Baseball Honors Dr. Frank Jobe, Originator Of Tommy John Surgery

John Jobe

The doctor who came up with a surgical technique that has extended the careers of countless numbers of Major League pitchers was honored yesterday at the Baseball Hall of Fame:

COOPERSTOWN, N.Y. — Dr. Frank Jobe, retired surgeon, and Tommy John, retired pitcher, sat together Saturday recalling their intertwined history: the surgery that Jobe performed in 1974 when he replaced the ruptured ulnar collateral ligament in John’s left elbow with the palmaris longus tendon from his right wrist.

It had never been done, but it has been done hundreds of times since.

Jobe and John make for sports medicine’s best-known athlete and surgeon. Yet what Jobe did is called Tommy John surgery, not Frank Jobe surgery. Jobe did a work of medicine and imagination for a 31-year-old pitcher who felt searing pain in his elbow while delivering a pitch to Hal Breeden of the Montreal Expos in July 1974. So the name went to the surgery’s first beneficiary.

Had John not needed Jobe, the surgery might be named for Brent Strom, whom Jobe operated on next, but only after he saw that John was recovering.

Jobe was honored Saturday by the National Baseball Hall of Fame in a ceremony at Doubleday Field for his pioneering role in pitcher survival. John, standing beside Jobe, whom he met while playing in Los Angeles, said, “I’m glad that I pitched so badly for the White Sox so that Roland Hemond traded me to the Dodgers.”

“We did a little bit of surgery for him,” Jobe said, gesturing to John. “But the man himself did the hard work. He developed a rehabilitation program that stood the test of time.”

Jobe proudly described how John pitched 13 more seasons and won 164 more game after the operation.

“And that,” the 88-year-old Jobe said, “is sports medicine.”

If he had thought of the surgery a decade earlier, Jobe might have extended Sandy Koufax’s career. But at the time, Koufax decided that the pain in his left arm was too severe to continue pitching, Jobe was just establishing his orthopedic practice with Dr. Robert Kerlan.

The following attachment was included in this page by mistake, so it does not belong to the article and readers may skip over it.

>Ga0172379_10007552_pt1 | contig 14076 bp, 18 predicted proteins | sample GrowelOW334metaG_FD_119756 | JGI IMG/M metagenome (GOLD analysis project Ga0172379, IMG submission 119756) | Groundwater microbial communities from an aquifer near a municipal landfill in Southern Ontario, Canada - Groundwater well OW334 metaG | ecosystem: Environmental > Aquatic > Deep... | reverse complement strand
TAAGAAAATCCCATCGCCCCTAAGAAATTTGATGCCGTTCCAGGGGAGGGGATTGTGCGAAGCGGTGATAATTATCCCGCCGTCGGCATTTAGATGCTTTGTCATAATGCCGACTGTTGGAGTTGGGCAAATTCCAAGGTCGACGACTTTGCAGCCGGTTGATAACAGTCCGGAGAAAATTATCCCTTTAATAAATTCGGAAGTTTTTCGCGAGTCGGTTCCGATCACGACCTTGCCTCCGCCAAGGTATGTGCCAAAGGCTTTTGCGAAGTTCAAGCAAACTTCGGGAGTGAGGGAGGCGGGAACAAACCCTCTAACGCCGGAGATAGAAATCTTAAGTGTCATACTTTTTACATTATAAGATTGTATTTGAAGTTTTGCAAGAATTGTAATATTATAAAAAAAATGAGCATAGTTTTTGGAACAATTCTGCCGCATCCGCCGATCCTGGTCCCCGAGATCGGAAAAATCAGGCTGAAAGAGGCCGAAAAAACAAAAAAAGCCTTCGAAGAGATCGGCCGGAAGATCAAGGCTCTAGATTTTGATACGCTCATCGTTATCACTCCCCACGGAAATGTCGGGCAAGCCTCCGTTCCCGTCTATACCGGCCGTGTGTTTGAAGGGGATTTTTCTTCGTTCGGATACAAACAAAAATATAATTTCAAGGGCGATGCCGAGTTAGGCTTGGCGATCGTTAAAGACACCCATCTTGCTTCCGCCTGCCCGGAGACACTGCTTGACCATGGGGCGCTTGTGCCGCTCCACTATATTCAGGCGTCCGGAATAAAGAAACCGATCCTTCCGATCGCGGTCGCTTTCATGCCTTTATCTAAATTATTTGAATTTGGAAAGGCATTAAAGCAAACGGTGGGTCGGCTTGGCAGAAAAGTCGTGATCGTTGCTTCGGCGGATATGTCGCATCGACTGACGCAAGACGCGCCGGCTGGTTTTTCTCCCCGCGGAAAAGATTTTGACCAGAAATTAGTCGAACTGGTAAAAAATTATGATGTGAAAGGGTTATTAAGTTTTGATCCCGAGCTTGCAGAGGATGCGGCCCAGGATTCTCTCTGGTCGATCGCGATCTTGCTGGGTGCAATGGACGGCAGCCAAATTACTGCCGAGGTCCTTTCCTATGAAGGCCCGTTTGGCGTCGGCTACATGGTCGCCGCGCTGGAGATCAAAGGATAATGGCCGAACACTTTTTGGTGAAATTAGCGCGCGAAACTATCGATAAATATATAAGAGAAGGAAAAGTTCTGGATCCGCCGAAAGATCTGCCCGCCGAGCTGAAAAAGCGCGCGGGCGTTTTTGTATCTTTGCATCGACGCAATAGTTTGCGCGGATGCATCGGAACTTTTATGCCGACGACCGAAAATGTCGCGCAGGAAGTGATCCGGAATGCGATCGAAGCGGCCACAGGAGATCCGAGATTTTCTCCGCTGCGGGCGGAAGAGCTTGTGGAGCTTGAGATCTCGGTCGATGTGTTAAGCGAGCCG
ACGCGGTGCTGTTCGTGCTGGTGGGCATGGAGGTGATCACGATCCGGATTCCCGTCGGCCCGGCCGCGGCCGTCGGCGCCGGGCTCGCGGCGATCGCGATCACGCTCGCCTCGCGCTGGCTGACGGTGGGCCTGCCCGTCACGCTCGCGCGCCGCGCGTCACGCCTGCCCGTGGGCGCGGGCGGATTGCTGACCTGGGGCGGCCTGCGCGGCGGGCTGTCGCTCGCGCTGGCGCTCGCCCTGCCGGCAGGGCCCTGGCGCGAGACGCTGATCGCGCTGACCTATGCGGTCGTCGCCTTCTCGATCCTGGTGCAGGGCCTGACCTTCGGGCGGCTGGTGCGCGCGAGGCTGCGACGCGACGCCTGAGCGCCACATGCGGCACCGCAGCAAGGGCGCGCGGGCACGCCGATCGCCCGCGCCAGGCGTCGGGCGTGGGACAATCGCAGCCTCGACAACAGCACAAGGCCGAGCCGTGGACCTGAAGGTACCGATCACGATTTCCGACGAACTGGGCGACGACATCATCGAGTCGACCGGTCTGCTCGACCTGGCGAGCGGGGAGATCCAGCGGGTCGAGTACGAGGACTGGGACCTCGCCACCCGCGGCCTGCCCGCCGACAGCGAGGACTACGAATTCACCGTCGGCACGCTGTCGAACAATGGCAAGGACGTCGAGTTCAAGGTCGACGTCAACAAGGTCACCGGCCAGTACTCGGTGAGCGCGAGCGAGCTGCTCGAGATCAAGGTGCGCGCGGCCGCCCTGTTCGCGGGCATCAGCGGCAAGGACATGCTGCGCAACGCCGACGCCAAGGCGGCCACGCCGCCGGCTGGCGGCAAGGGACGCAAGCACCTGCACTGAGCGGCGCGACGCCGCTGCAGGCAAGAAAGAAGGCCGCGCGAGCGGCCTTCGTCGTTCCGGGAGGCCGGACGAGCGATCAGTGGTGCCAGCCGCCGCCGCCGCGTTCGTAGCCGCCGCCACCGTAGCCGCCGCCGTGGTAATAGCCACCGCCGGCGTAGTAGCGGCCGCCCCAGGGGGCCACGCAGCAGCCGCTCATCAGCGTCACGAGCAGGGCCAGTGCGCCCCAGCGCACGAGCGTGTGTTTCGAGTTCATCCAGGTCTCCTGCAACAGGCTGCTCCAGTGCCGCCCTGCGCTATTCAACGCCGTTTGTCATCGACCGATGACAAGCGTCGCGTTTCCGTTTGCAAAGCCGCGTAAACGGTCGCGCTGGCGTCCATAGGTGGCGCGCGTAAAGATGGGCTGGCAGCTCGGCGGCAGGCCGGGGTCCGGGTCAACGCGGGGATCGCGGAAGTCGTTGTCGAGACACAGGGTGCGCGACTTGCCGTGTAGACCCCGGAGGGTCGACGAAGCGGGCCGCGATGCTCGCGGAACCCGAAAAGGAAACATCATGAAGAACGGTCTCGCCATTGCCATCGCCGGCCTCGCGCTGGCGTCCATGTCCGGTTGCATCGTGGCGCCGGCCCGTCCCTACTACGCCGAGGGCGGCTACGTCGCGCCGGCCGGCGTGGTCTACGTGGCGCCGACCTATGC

The surgery was revolutionary at the time that Tommy John had it, and there was many doubts at the time that he’d ever have a real career again afterwards, but he ended up being named NL Comeback Player Of the Year. As noted, John went on to play for another 13 years for the Dodgers, Yankees, Angels and Athletics before retiring in 1989 with 288 wins. Jobe’s surgery, meanwhile, has gone on to become commonplace in baseball, although both he and John noted that it seems to be being performed on younger and younger players:

Jobe and John are alarmed by the numbers of 12- to 17-year-olds who are having the operation.

“It’s like an epidemic, and it’s going to grow exponentially,” John said. “These kids are rupturing the ligament. They’re playing year-round baseball.” Justin Verlander, he argued, does not pitch-year round. Why do teenagers?

“The ligament needs rest,” Jobe said.

So it would seem. One of the most notable recent examples that seems to prove this is Washington Nationals Pitcher Stephen Strasburg, who was sent for Tommy John surgery within two months after his Major League debut, in no small part due to the stress that his unusual pitching style put on the ligaments at issue. The same things appear to be happening to these young kids, which means the prospect of more than one instance of this kind of surgery over the course of one’s career is now a distinct possibility.

Photo of Tommy John and Dr. Frank Jobe via New York Times

FILED UNDER: Health, Quick Takes, Sports
Doug Mataconis
About Doug Mataconis
Doug holds a B.A. in Political Science from Rutgers University and J.D. from George Mason University School of Law. He joined the staff of OTB in May 2010. Before joining OTB, he wrote at Below The BeltwayThe Liberty Papers, and United Liberty Follow Doug on Twitter | Facebook

Comments

  1. al-Ameda says:

    Jobe? This reminds me that Tommy John himself should be in the Hall of Fame.

    288-231 W/L, 3.34 ERA, 2245 SO, and he was a key pitcher on winning teams. Jack Morris is very deserving too. The HOF voters are usually out-to-lunch.

  2. He should be. Sadly, his last chance with the Baseball Writers was in 2009 and he fell unceremoniously short. If he’s going to make it in, it will be up to the Veterans Committee at this point. Considering that there are players with records near identical to his already in the hall,

  3. And I agree with you about Jack Morris too.

  4. al-Ameda says:

    @Doug Mataconis:

    And I agree with you about Jack Morris too.

    For years I thought that Jack Morris and Bert Blyleven were unfairly overlooked – they finally got around to Blyleven, and hopefully Morris will get by sometime later on. I truly believe that if Morris had done his work with the Yankees or the Dodgers that he would be in by now.

  5. SKI says:

    Wins are overrated – as is Morris’s candidacy.

    (Now there is a way to start a massive internet flame war!)

    Seriously, here is the best case for Morris, whether it is convincing is another matter…

  6. the Q says:

    Tommy John receiving “Tommy John” surgery, I mean, what are the odds?

    Same with Lou Gehrig getting Lou Gehrig’s Disease.

  7. the Q says:

    Speaking of Jack Morris there was an old joke in the late 80s,

    1.) Who led the MLB in wins from 1983 – 1992?
    – Jack Morris

    2.) Who hit the most home runs from 1984 – 1992?
    – Griffey Jr.

    3. Who got hit with the most balls in the 80s?
    – Liberace